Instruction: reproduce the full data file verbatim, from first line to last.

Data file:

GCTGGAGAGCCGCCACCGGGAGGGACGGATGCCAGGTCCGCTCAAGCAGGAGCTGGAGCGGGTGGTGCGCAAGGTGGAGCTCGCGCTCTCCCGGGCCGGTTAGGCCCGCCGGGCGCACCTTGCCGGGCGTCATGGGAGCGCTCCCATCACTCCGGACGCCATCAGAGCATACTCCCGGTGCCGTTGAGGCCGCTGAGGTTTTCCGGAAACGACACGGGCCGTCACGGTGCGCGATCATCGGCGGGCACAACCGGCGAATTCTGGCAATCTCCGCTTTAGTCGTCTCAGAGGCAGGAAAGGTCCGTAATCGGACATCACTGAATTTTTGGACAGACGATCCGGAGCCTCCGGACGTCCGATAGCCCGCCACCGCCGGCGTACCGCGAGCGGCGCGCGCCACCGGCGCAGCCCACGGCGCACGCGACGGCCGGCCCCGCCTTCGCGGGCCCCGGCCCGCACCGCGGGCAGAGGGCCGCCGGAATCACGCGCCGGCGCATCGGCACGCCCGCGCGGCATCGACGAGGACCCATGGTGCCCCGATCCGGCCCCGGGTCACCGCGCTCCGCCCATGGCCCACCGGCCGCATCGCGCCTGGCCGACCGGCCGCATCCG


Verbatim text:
GCTGGAGAGCCGCCACCGGGAGGGACGGATGCCAGGTCCGCTCAAGCAGGAGCTGGAGCGGGTGGTGCGCAAGGTGGAGCTCGCGCTCTCCCGGGCCGGTTAGGCCCGCCGGGCGCACCTTGCCGGGCGTCATGGGAGCGCTCCCATCACTCCGGACGCCATCAGAGCATACTCCCGGTGCCGTTGAGGCCGCTGAGGTTTTCCGGAAACGACACGGGCCGTCACGGTGCGCGATCATCGGCGGGCACAACCGGCGAATTCTGGCAATCTCCGCTTTAGTCGTCTCAGAGGCAGGAAAGGTCCGTAATCGGACATCACTGAATTTTTGGACAGACGATCCGGAGCCTCCGGACGTCCGATAGCCCGCCACCGCCGGCGTACCGCGAGCGGCGCGCGCCACCGGCGCAGCCCACGGCGCACGCGACGGCCGGCCCCGCCTTCGCGGGCCCCGGCCCGCACCGCGGGCAGAGGGCCGCCGGAATCACGCGCCGGCGCATCGGCACGCCCGCGCGGCATCGACGAGGACCCATGGTGCCCCGATCCGGCCCCGGGTCACCGCGCTCCGCCCATGGCCCACCGGCCGCATCGCGCCTGGCCGACCGGCCGCATCCG